If you do decide to shoot out a stuck bullet, I'd recommend using a very small charge of relatively fast powder. (like Unique) I'd would NOT just pull a bullet out of a regular shell, and then stuff it in the chamber and shoot. A case full of regular powder with a bullet resting on top of it is NOT the same as when the bullet is half-way down the barrel. The portion of the barrel behind the stuck bullet effectively becomes a part of a VERY large, long, and mostly empty case! If the bullet is half-way down a barrel, then basically what you have is a cartridge case maybe 18" long!

    There are warnings out about using reduced charges of slow-burning powder in large cases. For example, 57 grs of 4350, or 4831, is perfectly safe behind a 180gr bullet in an '06. That same charge of powder may NOT be safe when a bullet is 12" to 18" down the barrel! (Remember the portion of the barrel behind the bullet effectively becoming part of a LARGE case...) And both 4350 and 4831 are slow powders...57grs becomes a much reduced load for a "cartridge case that is 18" long...

    Using a very small charge of fast powder might not result in the bullet coming out, due to not enough pressure to move the bullet. But, in that scenario, so what? I'd just try it again, with a VERY slight increase in charge (like going from 5grs to maybe 6grs...and if that doesn't work go to 7grs) (I have NEVER heard of 7grs not working, I'd stop right there if that charge level doesn't work, and take it to a gunsmith instead)

    One other possibility (I have not tried this): use a medium charge (like maybe half a case) of either black powder, or Pyrodex, with no bullet. And, just a very small piece of cotton to prevent the powder from falling out of the case as you chamber it. Both propellents develop WAY less pressure than any smokeless...and...IMO...are likely to be safe. Just remember: you're going to have to clean the powder residue out thoroughly, and soon, after the bullet is removed...

    (All of the above is just my opinion only, and I do not suggest that anyone else try any of this. Offered for learning purposes only)
    (of course...)

    Marshall/Ak

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    Cartridges are designed so that as the pressure builds, the bullet is pushed down the barrel.

    If the bullet is lodged a ways down the barrel, the pressure builds before the bullet moves, and it becomes a dangerous obstruction. (The end of the barrel can be blown off, if you plug the muzzle of your rifle, with snow or mud.)

    (Black Powder BURNS FAST, but itís unsafe to have space between the bullet and the powder.

    In a muzzle loader the bullet must be against the powder, with no space in between.

    The same is true with a Black Powder Cartridge. There must be no empty space in there.

    There may be a safe charge of SOMETHING, with each particular bullet stuck in a particular barrel, with other particular variables to consider, but all in all, shooting a stuck bullet out when itís partway down the barrel SAFELY, has got to be an EXPERIMENTAL SCIENCE.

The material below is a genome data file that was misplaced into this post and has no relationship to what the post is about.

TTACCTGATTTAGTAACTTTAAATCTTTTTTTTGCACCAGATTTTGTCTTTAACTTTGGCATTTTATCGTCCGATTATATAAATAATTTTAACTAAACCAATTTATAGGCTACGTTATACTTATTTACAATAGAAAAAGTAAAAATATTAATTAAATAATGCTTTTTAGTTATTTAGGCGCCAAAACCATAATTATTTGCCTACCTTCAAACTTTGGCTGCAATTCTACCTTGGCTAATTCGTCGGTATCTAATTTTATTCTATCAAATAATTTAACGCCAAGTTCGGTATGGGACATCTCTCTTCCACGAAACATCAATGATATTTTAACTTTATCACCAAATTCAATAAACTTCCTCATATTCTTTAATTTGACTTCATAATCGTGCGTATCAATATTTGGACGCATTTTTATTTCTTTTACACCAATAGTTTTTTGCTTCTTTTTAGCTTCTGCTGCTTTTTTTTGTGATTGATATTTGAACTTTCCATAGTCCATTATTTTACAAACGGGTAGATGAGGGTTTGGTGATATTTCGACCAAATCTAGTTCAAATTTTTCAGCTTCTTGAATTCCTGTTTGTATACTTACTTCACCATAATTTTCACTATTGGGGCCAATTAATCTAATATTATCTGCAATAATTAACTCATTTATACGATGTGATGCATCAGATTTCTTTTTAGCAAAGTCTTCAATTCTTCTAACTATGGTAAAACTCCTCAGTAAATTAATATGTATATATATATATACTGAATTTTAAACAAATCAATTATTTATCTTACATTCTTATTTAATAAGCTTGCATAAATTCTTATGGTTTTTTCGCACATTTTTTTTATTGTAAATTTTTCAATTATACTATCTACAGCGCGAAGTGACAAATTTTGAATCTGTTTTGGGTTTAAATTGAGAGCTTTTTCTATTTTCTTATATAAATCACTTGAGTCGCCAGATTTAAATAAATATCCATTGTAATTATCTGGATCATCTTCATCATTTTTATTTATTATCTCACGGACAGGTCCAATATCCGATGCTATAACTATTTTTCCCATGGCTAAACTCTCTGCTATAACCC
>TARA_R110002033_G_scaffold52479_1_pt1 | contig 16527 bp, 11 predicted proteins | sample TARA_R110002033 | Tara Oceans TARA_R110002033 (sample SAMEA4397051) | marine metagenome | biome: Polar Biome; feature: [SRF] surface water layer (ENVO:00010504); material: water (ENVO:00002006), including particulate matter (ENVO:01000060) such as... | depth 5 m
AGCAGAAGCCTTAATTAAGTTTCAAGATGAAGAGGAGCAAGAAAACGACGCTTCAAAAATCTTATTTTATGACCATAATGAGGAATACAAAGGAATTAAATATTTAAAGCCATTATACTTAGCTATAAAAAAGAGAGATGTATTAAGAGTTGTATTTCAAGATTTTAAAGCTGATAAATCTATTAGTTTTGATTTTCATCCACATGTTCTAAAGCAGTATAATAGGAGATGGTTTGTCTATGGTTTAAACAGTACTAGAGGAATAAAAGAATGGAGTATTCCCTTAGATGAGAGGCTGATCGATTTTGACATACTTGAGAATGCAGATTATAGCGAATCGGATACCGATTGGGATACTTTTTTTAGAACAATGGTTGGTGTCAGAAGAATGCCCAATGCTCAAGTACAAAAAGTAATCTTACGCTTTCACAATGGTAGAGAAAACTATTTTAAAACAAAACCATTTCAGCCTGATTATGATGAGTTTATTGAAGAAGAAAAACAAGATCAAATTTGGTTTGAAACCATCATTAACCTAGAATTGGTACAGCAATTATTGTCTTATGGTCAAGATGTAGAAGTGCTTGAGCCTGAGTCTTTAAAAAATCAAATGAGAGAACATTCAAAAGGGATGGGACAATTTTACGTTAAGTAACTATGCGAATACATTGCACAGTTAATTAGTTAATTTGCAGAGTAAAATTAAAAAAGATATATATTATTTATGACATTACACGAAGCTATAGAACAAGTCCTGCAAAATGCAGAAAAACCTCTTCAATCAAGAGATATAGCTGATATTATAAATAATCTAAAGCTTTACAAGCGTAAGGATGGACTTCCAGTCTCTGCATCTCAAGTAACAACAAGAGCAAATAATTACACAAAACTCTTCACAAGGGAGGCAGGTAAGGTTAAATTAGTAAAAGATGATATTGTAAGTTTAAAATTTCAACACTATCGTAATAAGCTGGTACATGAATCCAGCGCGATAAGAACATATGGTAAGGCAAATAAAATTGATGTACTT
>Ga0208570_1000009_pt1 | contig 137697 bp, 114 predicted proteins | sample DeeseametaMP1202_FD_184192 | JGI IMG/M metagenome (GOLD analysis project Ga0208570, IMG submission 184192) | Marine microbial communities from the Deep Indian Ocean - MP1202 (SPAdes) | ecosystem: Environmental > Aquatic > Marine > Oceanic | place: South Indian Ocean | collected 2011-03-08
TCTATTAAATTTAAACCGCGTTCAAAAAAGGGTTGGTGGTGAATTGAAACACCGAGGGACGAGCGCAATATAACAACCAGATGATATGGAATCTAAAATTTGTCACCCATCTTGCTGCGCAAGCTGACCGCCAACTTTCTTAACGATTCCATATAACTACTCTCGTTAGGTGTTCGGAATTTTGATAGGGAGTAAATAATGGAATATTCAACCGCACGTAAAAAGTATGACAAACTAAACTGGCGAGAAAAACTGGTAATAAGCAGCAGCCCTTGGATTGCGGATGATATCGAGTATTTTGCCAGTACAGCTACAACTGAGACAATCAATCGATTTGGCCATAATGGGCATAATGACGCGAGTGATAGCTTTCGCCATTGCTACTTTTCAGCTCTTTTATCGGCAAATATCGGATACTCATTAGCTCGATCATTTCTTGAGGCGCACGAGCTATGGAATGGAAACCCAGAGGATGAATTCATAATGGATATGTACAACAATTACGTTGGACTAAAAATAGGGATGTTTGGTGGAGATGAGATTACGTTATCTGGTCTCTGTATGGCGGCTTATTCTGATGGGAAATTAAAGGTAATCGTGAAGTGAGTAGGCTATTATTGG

Therefore, itís not something that can be recommended.

    Smitty of the North
    Walk Slow, and Drink a Lotta Water.
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    You can't out-give God.

  18. #18
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    Marshall, for what its worth I think everything you are saying here is valid and your theory also sound. The only time I got one stuck in a rifle I got it out with just primed brass, it took 3 times but it worked. It never crossed my mind to use a fast powder, but I knew better than to use rifle powder for the very reasons you state. I may have come to that plan had it not moved a couple inches with just a primer.

    Now a story. Back when I was about 11 years old a friend of mine borrowed his grandpaís Colt Police 38 without Grandpaís knowledge. We were shooting this with some very old ammo and got a pop . . . pop . . . BANG! The muzzle looked like cartoon exploding cigar and the sight was gone. After hours of looking we found the sight and headed to the tractor shop at the ranch. We loped off 2 inches back to good steel, cut a new dove tail with a file for the sight, and made the 6Ē Colt a 4Ē model. Months later his Grandpa got out the gun when I was over for a visit to show me his old duty gun and could not understand why the holster seemed so long for the gun. He never did see that a couple 11 year old boys had done some poor gunsmithing work to it. I worried for years that it would come back to bite me, but he died about 20 years later without ever knowing. So on my last trip to Arizona I bumped into my old friend and on his living room wall in a display case was the old Colt with the poor workmanship and all. So much to my old buddies dismay I told the old Colts story to his 4 teen age boys who had never had a clue before I showed up. They sure enjoyed my story about their dad's bad deed!
    Andy